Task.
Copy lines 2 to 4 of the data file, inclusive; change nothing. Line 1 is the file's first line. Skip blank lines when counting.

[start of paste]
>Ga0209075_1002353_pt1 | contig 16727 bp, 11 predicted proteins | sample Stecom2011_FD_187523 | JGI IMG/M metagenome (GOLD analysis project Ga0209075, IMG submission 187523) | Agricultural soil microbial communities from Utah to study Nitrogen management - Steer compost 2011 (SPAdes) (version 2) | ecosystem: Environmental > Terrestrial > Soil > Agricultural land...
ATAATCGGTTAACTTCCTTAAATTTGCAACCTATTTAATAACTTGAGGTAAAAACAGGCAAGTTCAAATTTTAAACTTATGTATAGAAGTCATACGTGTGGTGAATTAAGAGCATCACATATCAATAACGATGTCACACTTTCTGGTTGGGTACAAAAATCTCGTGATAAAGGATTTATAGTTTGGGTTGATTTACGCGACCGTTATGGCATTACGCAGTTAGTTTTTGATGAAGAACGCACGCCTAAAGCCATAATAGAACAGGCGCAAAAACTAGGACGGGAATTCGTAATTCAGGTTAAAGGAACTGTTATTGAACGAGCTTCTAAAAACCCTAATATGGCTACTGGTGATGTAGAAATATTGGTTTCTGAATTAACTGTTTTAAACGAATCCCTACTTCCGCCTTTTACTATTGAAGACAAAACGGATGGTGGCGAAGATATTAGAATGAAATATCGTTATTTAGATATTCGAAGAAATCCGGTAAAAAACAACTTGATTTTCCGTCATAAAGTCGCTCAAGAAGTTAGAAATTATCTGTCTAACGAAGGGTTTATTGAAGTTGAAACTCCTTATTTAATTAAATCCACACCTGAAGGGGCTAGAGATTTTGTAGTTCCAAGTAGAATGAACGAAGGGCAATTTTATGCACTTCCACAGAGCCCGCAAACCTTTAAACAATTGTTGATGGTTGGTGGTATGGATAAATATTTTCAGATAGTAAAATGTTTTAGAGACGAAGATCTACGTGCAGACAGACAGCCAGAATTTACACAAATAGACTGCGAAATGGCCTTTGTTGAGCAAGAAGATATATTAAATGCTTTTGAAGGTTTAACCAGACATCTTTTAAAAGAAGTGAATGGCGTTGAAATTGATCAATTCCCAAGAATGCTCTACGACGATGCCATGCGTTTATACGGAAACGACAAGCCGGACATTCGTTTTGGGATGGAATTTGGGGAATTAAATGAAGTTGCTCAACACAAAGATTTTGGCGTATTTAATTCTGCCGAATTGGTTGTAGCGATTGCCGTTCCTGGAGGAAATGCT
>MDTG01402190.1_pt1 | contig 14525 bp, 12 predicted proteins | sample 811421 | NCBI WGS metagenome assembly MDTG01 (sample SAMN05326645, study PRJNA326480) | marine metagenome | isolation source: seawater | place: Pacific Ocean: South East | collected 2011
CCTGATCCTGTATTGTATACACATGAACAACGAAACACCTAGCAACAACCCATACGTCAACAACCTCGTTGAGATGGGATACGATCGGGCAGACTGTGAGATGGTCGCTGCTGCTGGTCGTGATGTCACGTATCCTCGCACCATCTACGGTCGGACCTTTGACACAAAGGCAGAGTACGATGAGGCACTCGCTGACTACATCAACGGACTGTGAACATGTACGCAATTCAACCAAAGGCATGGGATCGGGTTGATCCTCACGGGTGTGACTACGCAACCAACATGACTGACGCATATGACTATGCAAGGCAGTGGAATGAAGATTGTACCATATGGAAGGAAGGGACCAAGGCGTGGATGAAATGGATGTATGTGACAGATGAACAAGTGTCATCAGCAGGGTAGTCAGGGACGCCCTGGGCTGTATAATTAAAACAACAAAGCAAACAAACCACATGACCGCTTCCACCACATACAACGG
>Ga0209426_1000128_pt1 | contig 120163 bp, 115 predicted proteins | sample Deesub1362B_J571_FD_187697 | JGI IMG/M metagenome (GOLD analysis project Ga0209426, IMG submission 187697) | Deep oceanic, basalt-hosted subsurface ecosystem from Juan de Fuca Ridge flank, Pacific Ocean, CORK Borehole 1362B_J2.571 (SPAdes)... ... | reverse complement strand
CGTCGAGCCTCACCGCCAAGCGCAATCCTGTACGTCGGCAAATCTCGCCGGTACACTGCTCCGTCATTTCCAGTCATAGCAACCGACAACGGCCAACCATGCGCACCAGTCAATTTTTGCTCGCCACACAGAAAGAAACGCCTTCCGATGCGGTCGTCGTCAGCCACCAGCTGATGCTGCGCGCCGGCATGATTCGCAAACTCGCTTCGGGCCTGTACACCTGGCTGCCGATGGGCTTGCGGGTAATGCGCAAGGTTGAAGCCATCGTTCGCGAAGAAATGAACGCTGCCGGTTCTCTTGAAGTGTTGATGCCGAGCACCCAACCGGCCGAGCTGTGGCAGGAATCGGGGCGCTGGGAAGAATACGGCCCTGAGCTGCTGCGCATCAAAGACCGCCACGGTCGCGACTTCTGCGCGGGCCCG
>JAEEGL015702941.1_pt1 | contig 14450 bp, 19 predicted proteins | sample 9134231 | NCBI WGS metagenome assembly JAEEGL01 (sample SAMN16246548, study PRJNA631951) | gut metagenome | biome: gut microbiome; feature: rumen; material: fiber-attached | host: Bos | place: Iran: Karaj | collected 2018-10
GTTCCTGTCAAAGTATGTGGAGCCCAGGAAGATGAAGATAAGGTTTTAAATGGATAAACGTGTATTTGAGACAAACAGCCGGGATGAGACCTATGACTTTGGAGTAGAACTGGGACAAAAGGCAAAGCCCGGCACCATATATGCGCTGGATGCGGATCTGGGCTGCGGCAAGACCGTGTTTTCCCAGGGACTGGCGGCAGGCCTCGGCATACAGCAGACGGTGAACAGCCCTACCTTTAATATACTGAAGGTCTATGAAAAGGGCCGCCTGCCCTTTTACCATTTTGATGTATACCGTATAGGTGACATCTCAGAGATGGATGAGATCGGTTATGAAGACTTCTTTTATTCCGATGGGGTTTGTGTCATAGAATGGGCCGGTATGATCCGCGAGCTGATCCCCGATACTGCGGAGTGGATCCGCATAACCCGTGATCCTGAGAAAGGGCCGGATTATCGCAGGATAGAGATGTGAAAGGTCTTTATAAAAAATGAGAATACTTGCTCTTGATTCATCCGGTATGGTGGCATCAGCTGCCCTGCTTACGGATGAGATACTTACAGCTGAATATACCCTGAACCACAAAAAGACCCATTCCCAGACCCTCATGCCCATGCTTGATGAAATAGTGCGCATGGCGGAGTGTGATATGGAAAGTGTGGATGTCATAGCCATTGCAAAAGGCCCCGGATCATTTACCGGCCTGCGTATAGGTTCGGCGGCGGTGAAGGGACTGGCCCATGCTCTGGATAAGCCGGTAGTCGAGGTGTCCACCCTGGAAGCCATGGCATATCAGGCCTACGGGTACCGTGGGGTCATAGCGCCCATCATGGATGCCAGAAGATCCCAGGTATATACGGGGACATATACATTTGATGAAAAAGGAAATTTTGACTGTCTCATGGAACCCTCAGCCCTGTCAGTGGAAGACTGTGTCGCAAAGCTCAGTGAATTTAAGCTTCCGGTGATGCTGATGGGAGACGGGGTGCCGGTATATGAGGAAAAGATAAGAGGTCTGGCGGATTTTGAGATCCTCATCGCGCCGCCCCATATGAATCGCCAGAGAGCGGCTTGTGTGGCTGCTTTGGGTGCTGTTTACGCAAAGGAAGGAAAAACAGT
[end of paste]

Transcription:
ATAATCGGTTAACTTCCTTAAATTTGCAACCTATTTAATAACTTGAGGTAAAAACAGGCAAGTTCAAATTTTAAACTTATGTATAGAAGTCATACGTGTGGTGAATTAAGAGCATCACATATCAATAACGATGTCACACTTTCTGGTTGGGTACAAAAATCTCGTGATAAAGGATTTATAGTTTGGGTTGATTTACGCGACCGTTATGGCATTACGCAGTTAGTTTTTGATGAAGAACGCACGCCTAAAGCCATAATAGAACAGGCGCAAAAACTAGGACGGGAATTCGTAATTCAGGTTAAAGGAACTGTTATTGAACGAGCTTCTAAAAACCCTAATATGGCTACTGGTGATGTAGAAATATTGGTTTCTGAATTAACTGTTTTAAACGAATCCCTACTTCCGCCTTTTACTATTGAAGACAAAACGGATGGTGGCGAAGATATTAGAATGAAATATCGTTATTTAGATATTCGAAGAAATCCGGTAAAAAACAACTTGATTTTCCGTCATAAAGTCGCTCAAGAAGTTAGAAATTATCTGTCTAACGAAGGGTTTATTGAAGTTGAAACTCCTTATTTAATTAAATCCACACCTGAAGGGGCTAGAGATTTTGTAGTTCCAAGTAGAATGAACGAAGGGCAATTTTATGCACTTCCACAGAGCCCGCAAACCTTTAAACAATTGTTGATGGTTGGTGGTATGGATAAATATTTTCAGATAGTAAAATGTTTTAGAGACGAAGATCTACGTGCAGACAGACAGCCAGAATTTACACAAATAGACTGCGAAATGGCCTTTGTTGAGCAAGAAGATATATTAAATGCTTTTGAAGGTTTAACCAGACATCTTTTAAAAGAAGTGAATGGCGTTGAAATTGATCAATTCCCAAGAATGCTCTACGACGATGCCATGCGTTTATACGGAAACGACAAGCCGGACATTCGTTTTGGGATGGAATTTGGGGAATTAAATGAAGTTGCTCAACACAAAGATTTTGGCGTATTTAATTCTGCCGAATTGGTTGTAGCGATTGCCGTTCCTGGAGGAAATGCT
>MDTG01402190.1_pt1 | contig 14525 bp, 12 predicted proteins | sample 811421 | NCBI WGS metagenome assembly MDTG01 (sample SAMN05326645, study PRJNA326480) | marine metagenome | isolation source: seawater | place: Pacific Ocean: South East | collected 2011
CCTGATCCTGTATTGTATACACATGAACAACGAAACACCTAGCAACAACCCATACGTCAACAACCTCGTTGAGATGGGATACGATCGGGCAGACTGTGAGATGGTCGCTGCTGCTGGTCGTGATGTCACGTATCCTCGCACCATCTACGGTCGGACCTTTGACACAAAGGCAGAGTACGATGAGGCACTCGCTGACTACATCAACGGACTGTGAACATGTACGCAATTCAACCAAAGGCATGGGATCGGGTTGATCCTCACGGGTGTGACTACGCAACCAACATGACTGACGCATATGACTATGCAAGGCAGTGGAATGAAGATTGTACCATATGGAAGGAAGGGACCAAGGCGTGGATGAAATGGATGTATGTGACAGATGAACAAGTGTCATCAGCAGGGTAGTCAGGGACGCCCTGGGCTGTATAATTAAAACAACAAAGCAAACAAACCACATGACCGCTTCCACCACATACAACGG